WASHINGTON — The Department of the Navy released its business operations plan Oct. 24, establishing the framework for the department’s continuing business reform agenda, the Office of the Navy Chief of Information said in a release.
“The Department of the Navy Business Operations Plan for Fiscal Years 2019–2021” represents a strategic shift for the department, from oversight to leadership in ensuring that the department’s business operations effectively and efficiently achieve its mission to man, train, and equip Navy and Marine Corps forces for global operations.
Through greater accountability, more agile processes and improved management of business operations, the plan will enable greater efficiencies that allow the department to reallocate resources from business operations to readiness and recapitalize our naval forces for the future.
“As we look forward to the future, we must continue this momentum by leveraging every resource, expert, leading practice, and efficiency we can find — from all sources, private and public — to think anew about our business operating model,” Navy Secretary Richard V. Spencer said in the plan’s opening message. “The National Defense Strategy and National Defense Business Operations Plan drive our agenda, and this Business Operations Plan will guide our department by providing a vision for the future, and charting a clear course for how to get there.”
The plan aligns to the three lines of effort expressed in the National Defense Strategy — rebuild military readiness while building a more lethal joint force,” “strengthen alliances and attract new partners, and reform the department’s business practices for greater performance and affordability” — as well as to the nine objectives defined in the National Defense Business Operations Plan:
■ Restore military readiness to build a more lethal force.
■ Lay the foundation for future readiness through recapitalization, innovation, and modernization.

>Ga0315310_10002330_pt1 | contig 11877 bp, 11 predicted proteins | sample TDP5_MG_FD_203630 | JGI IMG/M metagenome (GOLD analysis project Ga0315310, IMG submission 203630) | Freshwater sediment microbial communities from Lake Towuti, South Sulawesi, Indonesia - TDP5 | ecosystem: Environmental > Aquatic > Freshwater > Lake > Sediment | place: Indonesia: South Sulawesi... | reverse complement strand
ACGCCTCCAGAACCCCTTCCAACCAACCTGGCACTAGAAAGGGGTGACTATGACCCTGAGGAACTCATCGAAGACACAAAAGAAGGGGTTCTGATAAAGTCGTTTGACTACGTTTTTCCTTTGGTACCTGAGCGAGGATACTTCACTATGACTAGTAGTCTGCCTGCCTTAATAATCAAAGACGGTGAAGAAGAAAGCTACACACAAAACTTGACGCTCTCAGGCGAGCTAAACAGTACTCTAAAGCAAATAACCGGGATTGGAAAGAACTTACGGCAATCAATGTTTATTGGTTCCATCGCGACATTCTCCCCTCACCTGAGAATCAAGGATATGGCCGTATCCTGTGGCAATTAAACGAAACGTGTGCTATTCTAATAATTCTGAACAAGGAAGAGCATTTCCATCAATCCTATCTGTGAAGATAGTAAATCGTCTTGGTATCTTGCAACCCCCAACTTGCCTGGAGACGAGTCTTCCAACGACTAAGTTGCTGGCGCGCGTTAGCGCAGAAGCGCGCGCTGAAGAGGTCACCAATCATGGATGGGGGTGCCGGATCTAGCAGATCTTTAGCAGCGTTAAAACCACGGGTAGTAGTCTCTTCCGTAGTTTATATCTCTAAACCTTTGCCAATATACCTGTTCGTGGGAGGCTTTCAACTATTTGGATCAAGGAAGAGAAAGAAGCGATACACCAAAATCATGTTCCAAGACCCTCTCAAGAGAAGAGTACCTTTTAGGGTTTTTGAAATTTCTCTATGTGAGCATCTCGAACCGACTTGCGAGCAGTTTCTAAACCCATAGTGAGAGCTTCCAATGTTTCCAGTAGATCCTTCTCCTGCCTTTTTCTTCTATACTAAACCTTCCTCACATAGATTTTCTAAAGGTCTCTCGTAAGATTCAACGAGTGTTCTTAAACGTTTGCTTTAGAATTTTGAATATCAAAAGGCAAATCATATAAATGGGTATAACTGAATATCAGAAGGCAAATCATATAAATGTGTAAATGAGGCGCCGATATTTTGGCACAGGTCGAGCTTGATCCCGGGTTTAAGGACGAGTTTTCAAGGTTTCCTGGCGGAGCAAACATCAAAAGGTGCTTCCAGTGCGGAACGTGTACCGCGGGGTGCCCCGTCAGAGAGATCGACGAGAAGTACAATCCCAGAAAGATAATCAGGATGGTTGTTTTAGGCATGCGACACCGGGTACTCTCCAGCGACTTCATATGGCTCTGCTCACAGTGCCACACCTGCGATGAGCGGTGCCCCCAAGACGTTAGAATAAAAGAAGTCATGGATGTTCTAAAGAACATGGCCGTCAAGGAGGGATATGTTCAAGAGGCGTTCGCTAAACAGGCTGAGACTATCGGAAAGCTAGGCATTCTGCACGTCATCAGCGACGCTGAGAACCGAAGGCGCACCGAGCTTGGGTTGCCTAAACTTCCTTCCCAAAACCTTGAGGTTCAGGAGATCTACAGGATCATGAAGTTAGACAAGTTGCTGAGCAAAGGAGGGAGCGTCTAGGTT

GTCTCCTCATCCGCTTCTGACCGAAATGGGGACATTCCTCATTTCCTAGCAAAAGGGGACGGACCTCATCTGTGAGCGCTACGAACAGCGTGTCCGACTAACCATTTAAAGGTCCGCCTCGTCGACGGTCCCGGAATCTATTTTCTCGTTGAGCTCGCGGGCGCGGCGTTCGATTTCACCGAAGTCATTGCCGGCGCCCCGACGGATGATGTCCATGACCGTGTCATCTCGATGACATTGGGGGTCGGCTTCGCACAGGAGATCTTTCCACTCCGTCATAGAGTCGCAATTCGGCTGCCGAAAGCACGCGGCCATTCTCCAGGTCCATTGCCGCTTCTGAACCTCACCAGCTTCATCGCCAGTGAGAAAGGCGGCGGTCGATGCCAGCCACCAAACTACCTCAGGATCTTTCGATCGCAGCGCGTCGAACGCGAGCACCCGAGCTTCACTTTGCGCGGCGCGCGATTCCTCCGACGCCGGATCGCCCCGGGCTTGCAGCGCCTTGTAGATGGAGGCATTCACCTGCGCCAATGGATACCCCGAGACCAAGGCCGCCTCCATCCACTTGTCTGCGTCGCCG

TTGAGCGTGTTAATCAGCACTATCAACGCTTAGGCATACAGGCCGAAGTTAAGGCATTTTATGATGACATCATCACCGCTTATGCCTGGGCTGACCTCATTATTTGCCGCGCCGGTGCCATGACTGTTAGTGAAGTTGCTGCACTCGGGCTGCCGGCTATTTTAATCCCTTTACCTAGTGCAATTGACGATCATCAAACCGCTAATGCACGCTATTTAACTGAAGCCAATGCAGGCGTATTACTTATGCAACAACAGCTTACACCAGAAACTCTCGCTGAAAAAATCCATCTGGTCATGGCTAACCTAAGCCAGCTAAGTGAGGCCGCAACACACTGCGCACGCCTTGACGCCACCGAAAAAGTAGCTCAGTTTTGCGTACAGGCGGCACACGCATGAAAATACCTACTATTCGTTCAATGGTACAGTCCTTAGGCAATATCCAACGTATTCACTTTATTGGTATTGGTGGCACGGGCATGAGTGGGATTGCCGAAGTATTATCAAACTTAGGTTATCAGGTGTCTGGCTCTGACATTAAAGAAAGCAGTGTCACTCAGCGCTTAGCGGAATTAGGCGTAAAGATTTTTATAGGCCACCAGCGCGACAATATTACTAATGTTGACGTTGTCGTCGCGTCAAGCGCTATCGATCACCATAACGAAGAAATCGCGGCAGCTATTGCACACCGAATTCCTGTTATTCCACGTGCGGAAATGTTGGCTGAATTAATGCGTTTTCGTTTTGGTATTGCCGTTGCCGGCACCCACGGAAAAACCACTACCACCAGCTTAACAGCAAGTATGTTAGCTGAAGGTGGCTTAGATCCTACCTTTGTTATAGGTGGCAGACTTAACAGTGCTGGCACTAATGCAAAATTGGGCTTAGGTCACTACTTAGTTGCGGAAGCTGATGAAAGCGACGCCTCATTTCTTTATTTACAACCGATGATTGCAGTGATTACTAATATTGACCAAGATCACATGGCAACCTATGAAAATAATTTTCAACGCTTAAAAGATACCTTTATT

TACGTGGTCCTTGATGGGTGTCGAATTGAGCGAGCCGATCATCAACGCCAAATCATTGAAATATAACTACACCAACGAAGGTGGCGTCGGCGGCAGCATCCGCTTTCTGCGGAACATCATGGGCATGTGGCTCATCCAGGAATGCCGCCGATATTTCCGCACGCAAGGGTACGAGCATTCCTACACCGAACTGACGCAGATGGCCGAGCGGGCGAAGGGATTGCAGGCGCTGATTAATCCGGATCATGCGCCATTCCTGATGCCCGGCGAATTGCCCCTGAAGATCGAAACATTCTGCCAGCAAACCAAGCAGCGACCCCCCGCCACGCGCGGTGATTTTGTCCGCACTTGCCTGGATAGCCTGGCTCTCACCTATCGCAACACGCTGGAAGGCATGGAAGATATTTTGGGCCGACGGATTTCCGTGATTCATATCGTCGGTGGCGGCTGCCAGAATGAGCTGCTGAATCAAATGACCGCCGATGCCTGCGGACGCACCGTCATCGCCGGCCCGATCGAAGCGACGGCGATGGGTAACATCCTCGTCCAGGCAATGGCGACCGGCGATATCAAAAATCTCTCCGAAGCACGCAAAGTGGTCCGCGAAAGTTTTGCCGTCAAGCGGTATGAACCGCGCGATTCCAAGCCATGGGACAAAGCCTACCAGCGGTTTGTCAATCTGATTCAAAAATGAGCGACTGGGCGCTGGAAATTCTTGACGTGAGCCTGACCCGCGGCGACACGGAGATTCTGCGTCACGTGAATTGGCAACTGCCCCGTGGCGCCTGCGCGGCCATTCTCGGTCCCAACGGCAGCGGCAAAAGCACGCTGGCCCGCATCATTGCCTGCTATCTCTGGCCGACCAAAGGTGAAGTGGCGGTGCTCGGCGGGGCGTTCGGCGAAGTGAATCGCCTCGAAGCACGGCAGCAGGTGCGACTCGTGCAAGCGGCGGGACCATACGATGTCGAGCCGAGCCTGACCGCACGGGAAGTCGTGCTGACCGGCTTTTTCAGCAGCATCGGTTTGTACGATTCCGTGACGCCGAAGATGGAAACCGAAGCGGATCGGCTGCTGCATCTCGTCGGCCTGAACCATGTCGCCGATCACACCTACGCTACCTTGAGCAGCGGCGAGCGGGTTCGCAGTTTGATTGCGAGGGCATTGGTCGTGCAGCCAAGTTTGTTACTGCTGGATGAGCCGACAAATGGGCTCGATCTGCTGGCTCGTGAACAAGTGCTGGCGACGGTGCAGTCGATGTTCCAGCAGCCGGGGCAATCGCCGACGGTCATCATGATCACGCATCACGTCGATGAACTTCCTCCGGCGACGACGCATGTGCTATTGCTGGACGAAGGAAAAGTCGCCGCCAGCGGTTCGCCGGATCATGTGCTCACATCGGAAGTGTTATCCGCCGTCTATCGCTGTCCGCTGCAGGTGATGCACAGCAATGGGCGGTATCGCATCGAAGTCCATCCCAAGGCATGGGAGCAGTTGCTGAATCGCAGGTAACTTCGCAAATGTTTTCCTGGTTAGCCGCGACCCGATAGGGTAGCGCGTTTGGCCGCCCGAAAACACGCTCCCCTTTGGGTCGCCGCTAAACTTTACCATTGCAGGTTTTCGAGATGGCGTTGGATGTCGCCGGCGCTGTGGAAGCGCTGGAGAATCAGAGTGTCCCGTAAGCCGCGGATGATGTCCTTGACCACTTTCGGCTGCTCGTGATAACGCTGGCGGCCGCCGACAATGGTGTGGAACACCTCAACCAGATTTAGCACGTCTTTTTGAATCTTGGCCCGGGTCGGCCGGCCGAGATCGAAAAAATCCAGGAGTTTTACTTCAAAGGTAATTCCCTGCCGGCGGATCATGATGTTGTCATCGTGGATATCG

■ Enhance information technology and cybersecurity capabilities.
■ Ensure the best intelligence, counterintelligence, and security support to Department of Defense (DoD) operations.
■ Implement initiatives to recruit and retain the best total force to bolster capabilities and readiness.
■ Reform the security cooperation enterprise.
■ Improve and strengthen business operations through a move to DoD-enterprise or shared services; reduce administrative and regulatory burden.
■ Optimize organizational structures.
■ Undergo an audit, and improve the quality of budgetary and financial information that is most valuable in managing the DoD.
Undersecretary of the Navy Thomas B. Modly will lead the implementation of the business operations plan in his role as the chief management officer for the Department of the Navy.
“America’s security relies on the success of our U.S. Navy and Marine Corps team. Our Sailors and Marines represent the greatest expeditionary force the world has ever seen, operating forward every day to shape and defend our national interests,” Modly said in a message in the business operations plan. “Yet, as the National Defense Strategy reminds us, the U.S. military has no preordained right to success or victory. We must now move with a sense of urgency to improve how we manage the department in order to continually reinvest into the improved readiness and modernization of our force. While doing so, we will create a more agile and accountable organization that not only responds rapidly and with precision, but also anticipates future threats and opportunities.”